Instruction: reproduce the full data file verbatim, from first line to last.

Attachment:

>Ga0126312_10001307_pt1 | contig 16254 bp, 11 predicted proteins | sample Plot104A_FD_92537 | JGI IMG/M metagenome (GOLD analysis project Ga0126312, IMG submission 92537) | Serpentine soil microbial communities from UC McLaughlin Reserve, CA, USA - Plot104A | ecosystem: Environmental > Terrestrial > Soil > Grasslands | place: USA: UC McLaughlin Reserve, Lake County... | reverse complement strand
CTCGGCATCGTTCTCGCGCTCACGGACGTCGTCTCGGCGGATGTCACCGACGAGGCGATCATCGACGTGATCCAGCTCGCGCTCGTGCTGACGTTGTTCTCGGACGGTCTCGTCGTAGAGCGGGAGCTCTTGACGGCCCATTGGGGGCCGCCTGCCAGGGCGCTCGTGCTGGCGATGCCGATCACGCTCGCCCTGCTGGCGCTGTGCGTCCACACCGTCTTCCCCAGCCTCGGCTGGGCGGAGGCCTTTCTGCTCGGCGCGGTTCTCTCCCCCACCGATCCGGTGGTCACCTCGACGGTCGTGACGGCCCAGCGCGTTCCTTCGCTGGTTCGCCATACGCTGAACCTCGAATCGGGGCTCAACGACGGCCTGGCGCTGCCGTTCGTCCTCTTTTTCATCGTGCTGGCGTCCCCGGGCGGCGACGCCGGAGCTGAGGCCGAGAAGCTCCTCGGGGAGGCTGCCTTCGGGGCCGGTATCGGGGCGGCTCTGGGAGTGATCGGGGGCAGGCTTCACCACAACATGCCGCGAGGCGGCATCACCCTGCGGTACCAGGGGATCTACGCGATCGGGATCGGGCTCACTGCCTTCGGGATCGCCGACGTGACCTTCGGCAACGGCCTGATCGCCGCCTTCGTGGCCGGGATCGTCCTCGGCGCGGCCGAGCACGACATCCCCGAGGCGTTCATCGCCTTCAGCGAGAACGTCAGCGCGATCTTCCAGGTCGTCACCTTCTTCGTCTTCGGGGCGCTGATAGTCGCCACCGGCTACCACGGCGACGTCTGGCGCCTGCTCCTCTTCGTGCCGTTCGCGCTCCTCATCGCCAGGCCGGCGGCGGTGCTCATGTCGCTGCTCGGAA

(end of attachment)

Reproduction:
>Ga0126312_10001307_pt1 | contig 16254 bp, 11 predicted proteins | sample Plot104A_FD_92537 | JGI IMG/M metagenome (GOLD analysis project Ga0126312, IMG submission 92537) | Serpentine soil microbial communities from UC McLaughlin Reserve, CA, USA - Plot104A | ecosystem: Environmental > Terrestrial > Soil > Grasslands | place: USA: UC McLaughlin Reserve, Lake County... | reverse complement strand
CTCGGCATCGTTCTCGCGCTCACGGACGTCGTCTCGGCGGATGTCACCGACGAGGCGATCATCGACGTGATCCAGCTCGCGCTCGTGCTGACGTTGTTCTCGGACGGTCTCGTCGTAGAGCGGGAGCTCTTGACGGCCCATTGGGGGCCGCCTGCCAGGGCGCTCGTGCTGGCGATGCCGATCACGCTCGCCCTGCTGGCGCTGTGCGTCCACACCGTCTTCCCCAGCCTCGGCTGGGCGGAGGCCTTTCTGCTCGGCGCGGTTCTCTCCCCCACCGATCCGGTGGTCACCTCGACGGTCGTGACGGCCCAGCGCGTTCCTTCGCTGGTTCGCCATACGCTGAACCTCGAATCGGGGCTCAACGACGGCCTGGCGCTGCCGTTCGTCCTCTTTTTCATCGTGCTGGCGTCCCCGGGCGGCGACGCCGGAGCTGAGGCCGAGAAGCTCCTCGGGGAGGCTGCCTTCGGGGCCGGTATCGGGGCGGCTCTGGGAGTGATCGGGGGCAGGCTTCACCACAACATGCCGCGAGGCGGCATCACCCTGCGGTACCAGGGGATCTACGCGATCGGGATCGGGCTCACTGCCTTCGGGATCGCCGACGTGACCTTCGGCAACGGCCTGATCGCCGCCTTCGTGGCCGGGATCGTCCTCGGCGCGGCCGAGCACGACATCCCCGAGGCGTTCATCGCCTTCAGCGAGAACGTCAGCGCGATCTTCCAGGTCGTCACCTTCTTCGTCTTCGGGGCGCTGATAGTCGCCACCGGCTACCACGGCGACGTCTGGCGCCTGCTCCTCTTCGTGCCGTTCGCGCTCCTCATCGCCAGGCCGGCGGCGGTGCTCATGTCGCTGCTCGGAA